Parry Rule (2)
If a defender is attacked in melee, and she is aware of the attack, she can attempt to parry it by sacrificing any attacks she has left in that round. The parry roll is exactly like an attack roll, except the AC that needs to parry is equal to the attack roll of the attacker. Even those who have already declared their actions for the round can change their minds in the middle of the round, thus sacrificing whatever they were going to do once their turn was up.
Shields can be used to parry one attack per round (or two, if the character has Improved Two-weapon Fighting), as if the character were using two hand weapons. The character does not loose her shield bonus by doing this.Why: Combat tends to be a stiff affair in D&D. This rule has done wonders for my campaigns, and I'd like to share it with others.Pro: High level bashers clearly outclass lower level fighters in combat, sometimes not suffering a single wound, even if they aren't wearing any armour.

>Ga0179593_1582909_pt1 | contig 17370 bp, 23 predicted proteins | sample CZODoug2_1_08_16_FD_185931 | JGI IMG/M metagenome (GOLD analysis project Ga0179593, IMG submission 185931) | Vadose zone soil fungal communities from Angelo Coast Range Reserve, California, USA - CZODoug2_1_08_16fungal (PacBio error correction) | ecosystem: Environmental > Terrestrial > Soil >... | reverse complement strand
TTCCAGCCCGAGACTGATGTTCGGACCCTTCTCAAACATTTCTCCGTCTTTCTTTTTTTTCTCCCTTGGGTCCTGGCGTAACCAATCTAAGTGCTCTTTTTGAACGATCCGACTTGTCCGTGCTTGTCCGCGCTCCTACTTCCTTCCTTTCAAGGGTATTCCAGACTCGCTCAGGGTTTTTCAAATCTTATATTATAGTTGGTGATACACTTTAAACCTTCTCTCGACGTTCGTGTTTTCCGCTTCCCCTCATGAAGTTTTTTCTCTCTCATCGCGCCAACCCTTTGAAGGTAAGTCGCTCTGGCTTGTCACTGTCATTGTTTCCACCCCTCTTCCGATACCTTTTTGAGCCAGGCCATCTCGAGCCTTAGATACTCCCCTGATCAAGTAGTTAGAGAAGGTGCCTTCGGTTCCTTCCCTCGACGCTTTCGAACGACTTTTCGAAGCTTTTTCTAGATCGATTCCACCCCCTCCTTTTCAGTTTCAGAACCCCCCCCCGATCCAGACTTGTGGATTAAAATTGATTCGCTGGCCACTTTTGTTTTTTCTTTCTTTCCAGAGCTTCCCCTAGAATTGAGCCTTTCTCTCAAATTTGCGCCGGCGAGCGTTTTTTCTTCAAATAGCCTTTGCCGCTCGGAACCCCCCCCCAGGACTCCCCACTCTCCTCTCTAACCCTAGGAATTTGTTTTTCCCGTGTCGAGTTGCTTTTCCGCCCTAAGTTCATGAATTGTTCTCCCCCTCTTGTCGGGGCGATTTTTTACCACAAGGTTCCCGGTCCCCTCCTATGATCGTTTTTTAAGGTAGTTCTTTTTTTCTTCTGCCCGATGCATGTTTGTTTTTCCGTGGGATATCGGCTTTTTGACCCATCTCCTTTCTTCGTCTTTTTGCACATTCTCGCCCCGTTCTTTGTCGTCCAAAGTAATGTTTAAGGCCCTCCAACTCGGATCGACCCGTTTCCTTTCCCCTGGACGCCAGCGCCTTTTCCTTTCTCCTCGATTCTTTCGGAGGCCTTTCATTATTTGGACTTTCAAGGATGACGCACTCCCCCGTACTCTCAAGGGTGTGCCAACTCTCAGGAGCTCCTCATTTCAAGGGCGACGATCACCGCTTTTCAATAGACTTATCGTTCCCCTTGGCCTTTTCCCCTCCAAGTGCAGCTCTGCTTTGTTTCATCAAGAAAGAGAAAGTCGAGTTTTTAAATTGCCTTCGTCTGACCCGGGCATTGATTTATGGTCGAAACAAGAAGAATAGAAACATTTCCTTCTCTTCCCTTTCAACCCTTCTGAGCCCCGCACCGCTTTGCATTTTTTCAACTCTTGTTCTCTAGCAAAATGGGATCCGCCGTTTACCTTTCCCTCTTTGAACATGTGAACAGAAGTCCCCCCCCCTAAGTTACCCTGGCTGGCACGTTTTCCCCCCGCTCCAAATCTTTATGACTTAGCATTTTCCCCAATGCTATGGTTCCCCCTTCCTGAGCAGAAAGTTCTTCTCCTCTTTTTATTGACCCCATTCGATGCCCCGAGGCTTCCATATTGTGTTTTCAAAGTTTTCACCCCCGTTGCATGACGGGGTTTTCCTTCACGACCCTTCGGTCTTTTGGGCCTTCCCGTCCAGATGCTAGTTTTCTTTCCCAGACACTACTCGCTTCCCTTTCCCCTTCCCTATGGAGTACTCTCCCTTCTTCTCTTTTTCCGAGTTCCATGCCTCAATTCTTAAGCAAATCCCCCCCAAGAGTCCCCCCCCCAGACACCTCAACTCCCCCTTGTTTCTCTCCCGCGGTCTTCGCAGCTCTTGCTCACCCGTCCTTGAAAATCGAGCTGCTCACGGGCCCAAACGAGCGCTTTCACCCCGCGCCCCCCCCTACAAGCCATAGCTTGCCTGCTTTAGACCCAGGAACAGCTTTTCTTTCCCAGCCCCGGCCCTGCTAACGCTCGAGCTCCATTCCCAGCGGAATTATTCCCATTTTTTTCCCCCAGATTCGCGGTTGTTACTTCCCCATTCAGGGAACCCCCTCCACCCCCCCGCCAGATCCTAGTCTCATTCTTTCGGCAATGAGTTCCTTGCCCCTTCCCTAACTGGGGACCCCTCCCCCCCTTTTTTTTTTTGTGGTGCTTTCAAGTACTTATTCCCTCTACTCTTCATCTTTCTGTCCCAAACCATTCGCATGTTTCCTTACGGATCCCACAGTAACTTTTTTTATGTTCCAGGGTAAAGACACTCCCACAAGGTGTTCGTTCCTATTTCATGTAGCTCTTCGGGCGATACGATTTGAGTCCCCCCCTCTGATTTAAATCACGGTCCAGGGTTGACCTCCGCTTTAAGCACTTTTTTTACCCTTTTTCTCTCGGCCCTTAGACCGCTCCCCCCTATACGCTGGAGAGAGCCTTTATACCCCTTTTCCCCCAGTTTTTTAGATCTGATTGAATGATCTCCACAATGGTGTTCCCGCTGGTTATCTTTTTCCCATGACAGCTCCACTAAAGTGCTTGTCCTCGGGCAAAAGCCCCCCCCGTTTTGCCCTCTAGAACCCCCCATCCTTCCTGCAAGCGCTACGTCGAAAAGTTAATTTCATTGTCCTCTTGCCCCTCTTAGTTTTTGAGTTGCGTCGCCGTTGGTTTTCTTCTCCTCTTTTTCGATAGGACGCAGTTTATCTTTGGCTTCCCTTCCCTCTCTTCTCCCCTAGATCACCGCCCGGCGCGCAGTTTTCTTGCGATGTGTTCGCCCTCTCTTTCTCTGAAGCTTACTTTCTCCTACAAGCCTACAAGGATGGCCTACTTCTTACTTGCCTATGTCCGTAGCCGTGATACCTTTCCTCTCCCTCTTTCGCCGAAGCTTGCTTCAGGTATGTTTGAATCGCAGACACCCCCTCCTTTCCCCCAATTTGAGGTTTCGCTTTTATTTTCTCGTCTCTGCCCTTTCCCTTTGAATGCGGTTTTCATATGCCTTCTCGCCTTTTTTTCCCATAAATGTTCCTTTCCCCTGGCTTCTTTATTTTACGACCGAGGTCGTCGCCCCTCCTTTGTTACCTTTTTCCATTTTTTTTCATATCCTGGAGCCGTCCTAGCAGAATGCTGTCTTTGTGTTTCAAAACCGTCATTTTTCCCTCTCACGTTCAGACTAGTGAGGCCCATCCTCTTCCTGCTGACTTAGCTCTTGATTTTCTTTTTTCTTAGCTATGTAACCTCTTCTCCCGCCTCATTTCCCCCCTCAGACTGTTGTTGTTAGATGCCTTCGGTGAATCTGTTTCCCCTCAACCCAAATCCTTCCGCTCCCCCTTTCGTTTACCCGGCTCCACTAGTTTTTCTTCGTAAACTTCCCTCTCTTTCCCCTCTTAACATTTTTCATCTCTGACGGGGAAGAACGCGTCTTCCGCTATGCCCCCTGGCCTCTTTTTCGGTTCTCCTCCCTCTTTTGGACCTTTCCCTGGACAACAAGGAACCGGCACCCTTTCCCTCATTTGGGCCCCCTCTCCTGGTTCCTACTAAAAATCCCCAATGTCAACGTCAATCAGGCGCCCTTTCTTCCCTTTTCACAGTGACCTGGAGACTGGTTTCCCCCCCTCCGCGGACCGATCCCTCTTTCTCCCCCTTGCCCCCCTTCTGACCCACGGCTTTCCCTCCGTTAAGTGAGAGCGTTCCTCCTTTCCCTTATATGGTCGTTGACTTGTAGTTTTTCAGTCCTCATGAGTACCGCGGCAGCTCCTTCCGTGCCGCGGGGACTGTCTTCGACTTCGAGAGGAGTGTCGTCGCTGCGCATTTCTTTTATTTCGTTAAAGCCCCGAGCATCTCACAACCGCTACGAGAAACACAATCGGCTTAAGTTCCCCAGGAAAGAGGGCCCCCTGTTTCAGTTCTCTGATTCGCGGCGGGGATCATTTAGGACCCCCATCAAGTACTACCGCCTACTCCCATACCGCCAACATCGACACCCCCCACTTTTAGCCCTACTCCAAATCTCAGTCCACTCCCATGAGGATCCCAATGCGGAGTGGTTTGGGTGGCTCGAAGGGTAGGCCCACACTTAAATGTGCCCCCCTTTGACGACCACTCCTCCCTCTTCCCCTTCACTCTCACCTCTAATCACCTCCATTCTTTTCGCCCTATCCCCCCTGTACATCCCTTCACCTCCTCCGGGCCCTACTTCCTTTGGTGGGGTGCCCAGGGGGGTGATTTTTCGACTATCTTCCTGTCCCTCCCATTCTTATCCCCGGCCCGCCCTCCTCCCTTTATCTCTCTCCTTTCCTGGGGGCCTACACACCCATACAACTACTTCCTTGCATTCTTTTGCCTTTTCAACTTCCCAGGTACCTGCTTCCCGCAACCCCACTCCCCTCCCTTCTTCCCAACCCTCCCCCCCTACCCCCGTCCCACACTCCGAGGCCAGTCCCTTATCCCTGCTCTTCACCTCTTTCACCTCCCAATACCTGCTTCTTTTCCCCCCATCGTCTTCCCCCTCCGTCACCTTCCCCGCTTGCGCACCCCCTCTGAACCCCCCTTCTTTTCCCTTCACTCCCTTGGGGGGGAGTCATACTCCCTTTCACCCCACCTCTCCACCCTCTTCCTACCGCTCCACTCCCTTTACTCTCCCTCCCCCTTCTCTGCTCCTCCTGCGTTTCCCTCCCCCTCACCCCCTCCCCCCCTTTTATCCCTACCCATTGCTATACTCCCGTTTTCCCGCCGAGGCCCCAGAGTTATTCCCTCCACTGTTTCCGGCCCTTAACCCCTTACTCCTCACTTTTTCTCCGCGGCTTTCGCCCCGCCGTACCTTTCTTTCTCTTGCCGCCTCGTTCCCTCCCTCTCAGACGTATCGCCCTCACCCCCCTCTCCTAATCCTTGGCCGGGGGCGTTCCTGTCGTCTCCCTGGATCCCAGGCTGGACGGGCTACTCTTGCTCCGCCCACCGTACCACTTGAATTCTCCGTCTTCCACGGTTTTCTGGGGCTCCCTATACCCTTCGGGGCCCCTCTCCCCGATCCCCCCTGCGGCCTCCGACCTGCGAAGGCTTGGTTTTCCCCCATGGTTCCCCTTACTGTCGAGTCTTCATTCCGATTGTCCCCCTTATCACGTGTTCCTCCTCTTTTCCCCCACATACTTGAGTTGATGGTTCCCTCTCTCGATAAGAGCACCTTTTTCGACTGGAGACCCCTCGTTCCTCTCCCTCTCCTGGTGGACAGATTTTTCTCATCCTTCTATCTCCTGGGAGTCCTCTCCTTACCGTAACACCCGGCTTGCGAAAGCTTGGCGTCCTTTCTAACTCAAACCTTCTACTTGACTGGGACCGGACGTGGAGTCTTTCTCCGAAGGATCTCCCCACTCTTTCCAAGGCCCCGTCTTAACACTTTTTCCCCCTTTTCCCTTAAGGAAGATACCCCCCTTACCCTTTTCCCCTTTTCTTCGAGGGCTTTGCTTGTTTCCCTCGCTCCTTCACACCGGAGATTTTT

- Armour loses a lot of it's importance.
- A crowd of warriors can much more easily defeat a single warrior.
- Combat becomes much more cinematic, and not a simple I hit you/you hit me, we lose hit points routine.
- Combat takes a *lot* longer, especially duels. That was never a problem in my campaigns, but those who have a lot of combat should consider carefully before using this rule.
- It really makes it hard for a low level warrior to defeat a high level warrior in single combat. To some, that would be a bad thing.